President Donald Trump's latest executive order, often referred to as a "two for one" rule, will make it extremely difficult for executive agencies to introduce new regulations and may terminate major laws at the Environmental Protection Agency and parts of the Dodd-Frank Wall Street Reform Act, experts told International Business Times. Still, such repeals may be more difficult to enact than the administration thinks. The new action states that for every new regulation introduced to the Office of Management and Budget, two must be "repealed," and the "total incremental cost of all new regulations, including repealed regulations" must amount to a cost of "no greater than zero." The order does not require simultaneous removal of the two rules set for repeal with the introduction of the new regulation, and exempted national security and military rules, an official told Reuters. But it will certainly make new regulations hard to enact, as it requires agency rules to have zero costs, according to Thomas Lenard, a senior fellow and president emeritus at the Technology Policy Institute, a think tank that focuses on regulation in the information sector.
The government has drawn up a draft bill stipulating tougher regulations on minpaku private lodging businesses, sources said Tuesday. Fearing an increase in noise complaints and other problems with neighboring residents on the back of the increasing number of foreign travelers in Japan using such services, the bill obliges minpaku service providers to adhere to strict new regulations. Operators who breach the new regulations will be urged to suspend or discontinue their business, and they could face punishment of a fine up to ¥1 million or imprisonment of up to six months, should they keep ignoring the rules. The government plans to submit the bill to the Diet in March. Minpaku has become a buzzword as Japan needs to address the shortage of hotels and inns ahead of 2020 when the government aims to attract 40 million tourists from abroad, up sharply from the already record-high 24 million in 2016.
Many people are already using, perhaps without knowing it, tools based on artificial intelligence (AI). Almost everyone probably ignores the absence of laws that govern how it works. We are surrounded by absurd regulations (for example, in Alabama it is illegal to drive while blindfolded; in France, you can't name a pig "Napoleon," etc.), however, there are no guidelines that regulate the use of software for autonomous driving vehicles nor the algorithms that support decision making to prioritize care for hospital patients or that pre-select which job candidates should be interviewed. Fortunately, it seems that our political systems have finally understood the urgency with which we need to apply legislation to this area. Ed Markey (D-Mass.), and Representatives John K. Delaney (D-Md.) and Pete Olson (R-Texas)-- introduced a bill called The Fundamentally Understanding the Usability and Realistic Evolution of Artificial Intelligence Act of 2017, also known as the FUTURE of AI Act.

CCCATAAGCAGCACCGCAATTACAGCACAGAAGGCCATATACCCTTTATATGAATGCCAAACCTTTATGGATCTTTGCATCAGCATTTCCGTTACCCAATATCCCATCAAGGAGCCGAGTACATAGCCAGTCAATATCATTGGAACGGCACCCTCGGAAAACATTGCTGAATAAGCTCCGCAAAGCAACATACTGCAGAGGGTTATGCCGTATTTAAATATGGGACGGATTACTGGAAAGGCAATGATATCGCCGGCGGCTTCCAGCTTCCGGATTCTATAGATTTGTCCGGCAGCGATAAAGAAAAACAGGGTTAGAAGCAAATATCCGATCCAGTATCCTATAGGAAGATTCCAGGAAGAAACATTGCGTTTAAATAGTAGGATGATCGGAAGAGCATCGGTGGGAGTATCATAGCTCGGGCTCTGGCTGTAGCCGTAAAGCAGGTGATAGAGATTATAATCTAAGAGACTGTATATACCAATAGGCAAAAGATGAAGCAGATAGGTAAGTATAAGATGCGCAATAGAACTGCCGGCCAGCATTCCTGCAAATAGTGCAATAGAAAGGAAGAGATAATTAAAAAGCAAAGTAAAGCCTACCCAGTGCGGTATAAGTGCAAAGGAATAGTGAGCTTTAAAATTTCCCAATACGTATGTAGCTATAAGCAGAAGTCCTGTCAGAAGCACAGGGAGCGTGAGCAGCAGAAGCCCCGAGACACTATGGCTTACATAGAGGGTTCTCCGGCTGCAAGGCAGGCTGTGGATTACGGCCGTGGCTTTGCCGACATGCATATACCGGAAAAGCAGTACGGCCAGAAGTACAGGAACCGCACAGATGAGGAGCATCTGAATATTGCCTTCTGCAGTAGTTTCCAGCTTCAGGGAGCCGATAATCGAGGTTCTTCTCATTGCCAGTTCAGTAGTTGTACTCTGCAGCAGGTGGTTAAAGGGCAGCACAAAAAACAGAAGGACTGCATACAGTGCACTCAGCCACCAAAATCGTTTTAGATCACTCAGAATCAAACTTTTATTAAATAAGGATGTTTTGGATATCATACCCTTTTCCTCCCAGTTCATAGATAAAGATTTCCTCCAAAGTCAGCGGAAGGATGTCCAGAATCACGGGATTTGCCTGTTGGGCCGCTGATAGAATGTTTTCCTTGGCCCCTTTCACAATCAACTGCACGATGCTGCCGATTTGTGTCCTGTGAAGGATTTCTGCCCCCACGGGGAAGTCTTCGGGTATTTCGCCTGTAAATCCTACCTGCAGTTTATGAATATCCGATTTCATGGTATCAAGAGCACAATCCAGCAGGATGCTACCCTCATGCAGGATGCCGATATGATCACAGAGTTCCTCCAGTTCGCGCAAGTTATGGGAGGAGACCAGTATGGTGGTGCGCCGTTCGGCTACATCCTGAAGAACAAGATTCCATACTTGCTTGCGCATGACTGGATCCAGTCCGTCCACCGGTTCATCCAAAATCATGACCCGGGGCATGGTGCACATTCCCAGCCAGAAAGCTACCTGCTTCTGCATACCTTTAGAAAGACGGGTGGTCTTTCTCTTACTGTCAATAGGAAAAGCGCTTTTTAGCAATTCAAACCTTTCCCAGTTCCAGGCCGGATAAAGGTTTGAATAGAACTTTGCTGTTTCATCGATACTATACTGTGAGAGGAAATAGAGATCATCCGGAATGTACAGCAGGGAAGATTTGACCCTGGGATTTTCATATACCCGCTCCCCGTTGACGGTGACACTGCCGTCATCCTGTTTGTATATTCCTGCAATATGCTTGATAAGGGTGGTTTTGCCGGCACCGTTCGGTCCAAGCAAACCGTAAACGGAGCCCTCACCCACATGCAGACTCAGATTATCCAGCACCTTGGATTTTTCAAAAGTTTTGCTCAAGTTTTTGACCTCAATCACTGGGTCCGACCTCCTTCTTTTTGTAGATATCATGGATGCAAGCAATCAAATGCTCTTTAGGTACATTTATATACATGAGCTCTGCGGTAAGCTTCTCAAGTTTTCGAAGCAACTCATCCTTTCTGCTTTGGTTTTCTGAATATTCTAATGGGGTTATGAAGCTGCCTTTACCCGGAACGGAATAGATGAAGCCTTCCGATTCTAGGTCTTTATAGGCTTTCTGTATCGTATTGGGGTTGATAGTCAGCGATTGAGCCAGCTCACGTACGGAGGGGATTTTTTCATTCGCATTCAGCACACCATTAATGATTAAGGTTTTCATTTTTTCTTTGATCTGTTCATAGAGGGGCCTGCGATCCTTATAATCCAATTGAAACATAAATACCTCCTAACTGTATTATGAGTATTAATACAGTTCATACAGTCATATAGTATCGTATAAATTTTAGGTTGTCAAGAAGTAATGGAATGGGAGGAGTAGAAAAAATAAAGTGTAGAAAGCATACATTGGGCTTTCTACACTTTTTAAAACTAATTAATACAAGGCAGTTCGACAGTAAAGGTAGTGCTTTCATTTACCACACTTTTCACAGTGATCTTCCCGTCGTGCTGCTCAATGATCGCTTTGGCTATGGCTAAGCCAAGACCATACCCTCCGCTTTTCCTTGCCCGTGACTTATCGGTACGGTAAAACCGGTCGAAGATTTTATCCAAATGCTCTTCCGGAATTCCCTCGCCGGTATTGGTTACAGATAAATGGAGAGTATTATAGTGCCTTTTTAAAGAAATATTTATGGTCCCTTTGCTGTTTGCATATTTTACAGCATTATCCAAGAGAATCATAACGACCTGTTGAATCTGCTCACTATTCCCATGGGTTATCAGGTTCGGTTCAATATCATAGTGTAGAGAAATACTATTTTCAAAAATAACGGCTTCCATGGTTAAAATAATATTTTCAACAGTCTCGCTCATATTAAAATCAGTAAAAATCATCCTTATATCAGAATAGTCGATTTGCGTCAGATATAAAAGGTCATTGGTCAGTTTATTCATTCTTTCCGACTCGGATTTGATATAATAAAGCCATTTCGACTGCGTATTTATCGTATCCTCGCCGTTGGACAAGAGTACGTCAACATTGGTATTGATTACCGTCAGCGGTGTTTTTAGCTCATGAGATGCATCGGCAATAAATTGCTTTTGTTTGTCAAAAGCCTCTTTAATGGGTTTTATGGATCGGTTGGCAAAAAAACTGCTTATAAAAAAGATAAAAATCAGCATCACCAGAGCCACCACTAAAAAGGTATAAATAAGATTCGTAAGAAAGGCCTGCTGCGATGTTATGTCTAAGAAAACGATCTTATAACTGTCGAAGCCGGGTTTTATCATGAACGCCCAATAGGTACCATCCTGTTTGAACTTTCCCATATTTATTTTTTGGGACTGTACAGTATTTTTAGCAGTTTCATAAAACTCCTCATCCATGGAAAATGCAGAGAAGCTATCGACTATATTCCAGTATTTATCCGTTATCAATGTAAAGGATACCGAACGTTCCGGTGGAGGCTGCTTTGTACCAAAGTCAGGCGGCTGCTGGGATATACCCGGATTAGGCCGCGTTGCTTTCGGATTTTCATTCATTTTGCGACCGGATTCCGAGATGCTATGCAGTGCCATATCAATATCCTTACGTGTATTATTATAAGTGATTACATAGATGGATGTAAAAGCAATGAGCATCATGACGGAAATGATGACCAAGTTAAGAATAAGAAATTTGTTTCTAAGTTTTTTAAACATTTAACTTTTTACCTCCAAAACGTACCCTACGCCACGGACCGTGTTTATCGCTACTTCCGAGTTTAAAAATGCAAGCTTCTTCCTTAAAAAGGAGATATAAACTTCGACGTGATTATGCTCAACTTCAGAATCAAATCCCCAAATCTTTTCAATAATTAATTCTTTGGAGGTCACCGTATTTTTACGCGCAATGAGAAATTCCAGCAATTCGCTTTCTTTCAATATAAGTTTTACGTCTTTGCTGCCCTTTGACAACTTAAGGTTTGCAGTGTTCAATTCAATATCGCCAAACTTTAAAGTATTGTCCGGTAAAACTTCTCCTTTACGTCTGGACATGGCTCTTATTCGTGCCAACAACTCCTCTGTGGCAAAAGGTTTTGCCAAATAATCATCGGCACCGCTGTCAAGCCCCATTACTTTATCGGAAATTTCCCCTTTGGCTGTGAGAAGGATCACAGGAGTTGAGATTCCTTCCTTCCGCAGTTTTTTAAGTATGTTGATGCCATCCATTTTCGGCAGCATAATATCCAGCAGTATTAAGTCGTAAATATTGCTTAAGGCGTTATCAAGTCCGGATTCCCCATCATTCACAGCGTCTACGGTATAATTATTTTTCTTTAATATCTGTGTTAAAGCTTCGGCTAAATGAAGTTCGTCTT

The Brazilian government is looking to find ways to regulate new services coming up under the collaborative economy umbrella. Given the impact on traditional services caused by alternatives such as Uber and Airbnb, the Lower House of the Congress created a special group to discuss the creation of a legal framework for the new services. The first session of the special group took place yesterday (30). Over a four-month period, the theme will be debated in public hearings with representatives of the public and private sectors, representatives of the civil society and academia. According to the leader of the special group, congressman Thiago Peixoto, the goal is to come up with recommendations to propose regulations across the various segments of the sharing economy - from ridesharing to crowdfunding - which do not restrict new businesses too much but also do not impact the traditional economy.
For those of you who have been reading my recent articles, I have been focussing my attention on the necessity of regulations in the crypto world. The number of scams among ICOs seems to be growing and on a daily basis, I receive invitations to join another ICO as an'advisor'. I do not have to do anything, just give my name, and reputation, to this'startup' and they will list me as an advisor on their website. Most of the time, they do not have any code, no community, barely a team, a badly-written white paper, hardly any information on their token and why they need a token and if I ask them several critical questions, I never hear back from them. Still, many of these scams manage to raise millions, simply because the'investors' in these ICOs do not care about the product, but simply want to make a quick buck.